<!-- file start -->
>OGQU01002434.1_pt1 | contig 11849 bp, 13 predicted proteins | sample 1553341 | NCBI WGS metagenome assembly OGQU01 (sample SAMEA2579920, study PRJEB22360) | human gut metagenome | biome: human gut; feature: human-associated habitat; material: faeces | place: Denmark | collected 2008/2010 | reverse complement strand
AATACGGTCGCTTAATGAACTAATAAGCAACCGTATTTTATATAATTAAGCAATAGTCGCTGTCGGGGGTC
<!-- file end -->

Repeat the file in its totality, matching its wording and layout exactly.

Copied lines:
>OGQU01002434.1_pt1 | contig 11849 bp, 13 predicted proteins | sample 1553341 | NCBI WGS metagenome assembly OGQU01 (sample SAMEA2579920, study PRJEB22360) | human gut metagenome | biome: human gut; feature: human-associated habitat; material: faeces | place: Denmark | collected 2008/2010 | reverse complement strand
AATACGGTCGCTTAATGAACTAATAAGCAACCGTATTTTATATAATTAAGCAATAGTCGCTGTCGGGGGTC